Thursday, February 25, 2021

Australia Day Honours: Mandar Madhusudan Vaidya, OAM

Melbourne’s MANDAR MADHUSUDAN VAIDYA is awarded OAM for service to the performing arts

Reading Time: 3 minutesMelbourne’s MANDAR MADHUSUDAN VAIDYA is awarded OAM for service to the performing arts
Melbourne based retailer and artist Mandar Madhusudan Vaidya has added another accolade to his list of achievements, being awarded with this year’s OAM for service to the performing arts.
Making the rich tradition of Marathi theatre ‘accessible and enjoyable’ to Melbourne audience has been a joyful cultural experience for this performance artist.

“Theatre to me is living in a meditative state of life. It helps to pause and rest my mind within my daily routine of work, family and community,” said Mandar who feels ‘absolutely blessed and honoured’ to receive the OAM for his lifelong passion.
Mandar’s love for theatre began at the age of seven when he started accompanying his mother to her drama rehearsals. He was fascinated by the vibrancy of the sets and started replicating it in his primary school years by creating kids’ versions of the professional plays he saw.
The acting bug continued throughout his school and university days as he frequently produced, acted or directed plays. He considered himself very fortunate to have trained under the renowned Vikram Watve during his formative theatrical years.
During his last year in university in 1994, he formed Reaction, a theatre group along with some like-minded artists. Together they produced plays such as Bumbai Ke Kauvve (Hindi), Pratibimba (Hindi and Marathi), Amhi Latike Na Bolu (Marathi).
According to Mandar his group performed 250 plus shows, mainly at the iconic Prithvi Theatre. They did several performances at the Tata National Centre for Performing Arts (NCPA) theatre and toured Maharashtra and Delhi.

Finishing university with an MBA in Marketing, Mandar migrated to Australia in 2000. In 2002 Mandar took a postgraduate diploma in IT from Swinburne University and began work as a data analyst for Retail.
It was time to get back to his creative pursuits. For nearly a decade he continued to act, direct, sing and dance in many programs with the local Maharashtra Mandal groups.
“It was hard to dedicate so much time consistently; especially directing full length plays,” said Mandar sharing his theatrical journey.
“A play with a run time of 2-3 hours can take on an average 3 months of rehearsals, taking up every weekend from 9 am-5 pm. Dedicating that time to my art, however, offered me great satisfaction. Theatre thus became ‘a part time job’ for my soul,” said Mandar.
In 2012 he founded the not-for-profit Kalavishkar, where he directed Hindi plays and conducted acting workshops. His wife Manasi and daughter Soumya continued to support him in his endeavours.
In 2015 other theatre enthusiasts joined him and they formed the Natyadarpan Indian Theatre Academy (NITA). Collaboratively they developed their artistic and acting muscles.
Natyadarpan is a community organisation that aims to bring diverse artists under the same roof to project reflections of life experiences in a theatrical form. They conduct acting workshops and present dramas regularly to Melbourne audiences.

“We help developing actors, directors, writers, translators, singers, background music providers, stage light and sound specialists, promoters and set designers, covering almost every aspect of theatre,” said Mandar.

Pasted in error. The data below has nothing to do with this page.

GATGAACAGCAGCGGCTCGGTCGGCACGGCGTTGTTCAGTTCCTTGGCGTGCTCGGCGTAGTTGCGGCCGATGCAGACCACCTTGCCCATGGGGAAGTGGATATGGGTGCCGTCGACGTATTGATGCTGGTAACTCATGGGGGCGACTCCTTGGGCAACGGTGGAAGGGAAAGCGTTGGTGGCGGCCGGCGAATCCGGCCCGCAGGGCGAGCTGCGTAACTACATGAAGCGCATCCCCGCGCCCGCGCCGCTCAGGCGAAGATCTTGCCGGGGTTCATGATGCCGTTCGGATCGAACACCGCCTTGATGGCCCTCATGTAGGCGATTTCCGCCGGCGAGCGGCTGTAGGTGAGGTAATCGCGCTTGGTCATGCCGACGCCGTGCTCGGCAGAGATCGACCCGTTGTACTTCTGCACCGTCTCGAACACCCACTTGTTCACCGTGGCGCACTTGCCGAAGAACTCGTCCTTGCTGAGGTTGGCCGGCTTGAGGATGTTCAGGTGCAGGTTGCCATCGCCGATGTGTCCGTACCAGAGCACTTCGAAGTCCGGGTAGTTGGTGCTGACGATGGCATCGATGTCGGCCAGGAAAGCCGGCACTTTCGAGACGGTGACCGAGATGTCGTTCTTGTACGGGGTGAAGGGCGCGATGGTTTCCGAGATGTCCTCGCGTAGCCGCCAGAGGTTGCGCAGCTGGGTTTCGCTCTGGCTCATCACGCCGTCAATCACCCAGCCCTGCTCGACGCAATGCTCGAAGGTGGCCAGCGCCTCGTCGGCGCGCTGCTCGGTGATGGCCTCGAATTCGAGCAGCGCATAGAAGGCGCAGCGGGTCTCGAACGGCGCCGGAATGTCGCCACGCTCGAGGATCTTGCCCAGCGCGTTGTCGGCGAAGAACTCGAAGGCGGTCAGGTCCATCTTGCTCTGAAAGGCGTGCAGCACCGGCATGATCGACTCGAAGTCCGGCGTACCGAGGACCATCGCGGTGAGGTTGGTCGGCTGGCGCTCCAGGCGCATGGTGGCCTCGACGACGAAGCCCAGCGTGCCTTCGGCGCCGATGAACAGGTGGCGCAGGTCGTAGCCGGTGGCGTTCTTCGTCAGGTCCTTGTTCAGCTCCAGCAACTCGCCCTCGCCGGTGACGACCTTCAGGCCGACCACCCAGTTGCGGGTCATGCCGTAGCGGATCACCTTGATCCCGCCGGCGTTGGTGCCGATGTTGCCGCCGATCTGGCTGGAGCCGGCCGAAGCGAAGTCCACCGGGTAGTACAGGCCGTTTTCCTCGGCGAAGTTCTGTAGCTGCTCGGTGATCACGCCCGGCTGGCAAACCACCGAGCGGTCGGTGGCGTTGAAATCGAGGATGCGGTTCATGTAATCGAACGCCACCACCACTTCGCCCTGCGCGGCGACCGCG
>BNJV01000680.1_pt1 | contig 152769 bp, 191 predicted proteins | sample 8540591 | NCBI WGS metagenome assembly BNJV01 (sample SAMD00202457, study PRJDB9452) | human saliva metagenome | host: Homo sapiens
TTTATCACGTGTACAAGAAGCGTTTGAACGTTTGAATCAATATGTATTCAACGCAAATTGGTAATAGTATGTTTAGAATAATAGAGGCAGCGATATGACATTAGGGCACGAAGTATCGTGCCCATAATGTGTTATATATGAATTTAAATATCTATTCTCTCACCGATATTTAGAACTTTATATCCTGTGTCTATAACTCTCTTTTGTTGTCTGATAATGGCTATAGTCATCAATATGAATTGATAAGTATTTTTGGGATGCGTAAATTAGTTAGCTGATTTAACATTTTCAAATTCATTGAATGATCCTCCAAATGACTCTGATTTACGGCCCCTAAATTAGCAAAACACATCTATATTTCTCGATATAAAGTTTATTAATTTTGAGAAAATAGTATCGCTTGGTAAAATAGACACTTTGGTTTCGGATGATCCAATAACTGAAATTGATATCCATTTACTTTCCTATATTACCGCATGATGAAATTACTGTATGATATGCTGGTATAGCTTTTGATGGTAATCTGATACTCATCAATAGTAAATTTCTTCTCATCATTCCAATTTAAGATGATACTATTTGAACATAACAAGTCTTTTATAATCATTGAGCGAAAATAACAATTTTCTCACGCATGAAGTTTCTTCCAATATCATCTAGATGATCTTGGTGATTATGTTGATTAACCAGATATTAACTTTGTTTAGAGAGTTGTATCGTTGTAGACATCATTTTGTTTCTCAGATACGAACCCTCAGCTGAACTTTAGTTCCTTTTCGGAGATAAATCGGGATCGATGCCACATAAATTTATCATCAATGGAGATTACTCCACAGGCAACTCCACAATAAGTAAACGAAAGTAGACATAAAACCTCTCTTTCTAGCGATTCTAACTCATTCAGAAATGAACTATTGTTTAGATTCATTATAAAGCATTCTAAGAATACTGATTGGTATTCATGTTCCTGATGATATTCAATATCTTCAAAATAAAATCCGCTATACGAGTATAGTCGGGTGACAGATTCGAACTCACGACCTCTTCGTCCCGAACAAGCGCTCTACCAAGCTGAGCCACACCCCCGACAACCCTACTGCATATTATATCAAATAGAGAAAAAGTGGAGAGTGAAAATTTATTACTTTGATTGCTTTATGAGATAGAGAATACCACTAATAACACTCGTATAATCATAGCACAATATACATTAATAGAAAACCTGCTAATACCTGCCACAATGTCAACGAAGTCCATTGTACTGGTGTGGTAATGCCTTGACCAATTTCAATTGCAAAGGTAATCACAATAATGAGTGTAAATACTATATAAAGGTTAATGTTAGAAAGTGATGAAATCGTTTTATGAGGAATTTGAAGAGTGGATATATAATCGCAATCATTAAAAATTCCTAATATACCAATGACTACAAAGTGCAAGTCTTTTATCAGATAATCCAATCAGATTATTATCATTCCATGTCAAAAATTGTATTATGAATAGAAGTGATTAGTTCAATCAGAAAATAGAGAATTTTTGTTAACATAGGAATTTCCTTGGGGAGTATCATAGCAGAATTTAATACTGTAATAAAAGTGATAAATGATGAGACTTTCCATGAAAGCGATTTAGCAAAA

“I dedicate my award to the 100-plus members of Natyadarpan who have supported our endeavours, volunteered and worked tirelessly to take our theatrical activities to another level,” said Mandar.
“Theatre adds to the rich value system and culture of India and sharing it on one common platform aligns to the Indian philosophy of Vasudhaiva Kutumbakam or world family,” he continued.
Building a bridge between a community of artists and the broader community, Mandar continues to commit himself to creating theatre that goes beyond our everyday lives.

- Advertisement -
Preeti Jabbal
Preeti Jabbal
Preeti is the Melbourne Coordinator of Indian Link.

Related Articles


Please enter your comment!
Please enter your name here


Ep 9: What do young Indians want from love?

Growing up in Indian culture, most of us know that love has never been as popular as marriage. Even in the movies, the main...

Ep 8: Indian links in Indigenous Australian poet Ali Cobby Eckermann’s...

To celebrate NAIDOC week 2020 (between 8-15 November) I spoke to Yakunytjatjara poet Ali Cobby Eckermann about her time in India where she taught...

Ep 7: In the case of Sushant Singh Rajput

  The torrid and high-octane Sushant Singh Rajput case has been fodder for Indian people and press for the last few months. The actor’s tragic...

Latest News

former liberal staffer dhanya mani (1)

Dhanya Mani on speaking out: “It felt like a moral imperative”

  Trigger warning – sexual harassment The disparity between women and men in every workplace across Australia is well understood, but less understood is the disparity...

Rowing champ Gauri Kotera

  With a streak of wins behind her, 14-year-old Gauri Kotera is now among the top five rowers under 16, in the state of NSW. The...

Raising guide dogs – at home

  As the clock struck midnight this past New Year’s Eve, the Bhandari family in Sydney celebrated in a rather unique way: taking care of...
driving school instructor, sexual harassment

“Hard kisser or soft kisser?”, my driving instructor asked me

  Trigger warning - sexual harassment I needed to pass my driver's test because my learner's license expires in April. As someone who is employed full...

Review: The Big Day (Netflix)

  Reality shows about weddings are nothing new if you consider the success of productions like Say Yes to the Dress, Say I Do, and...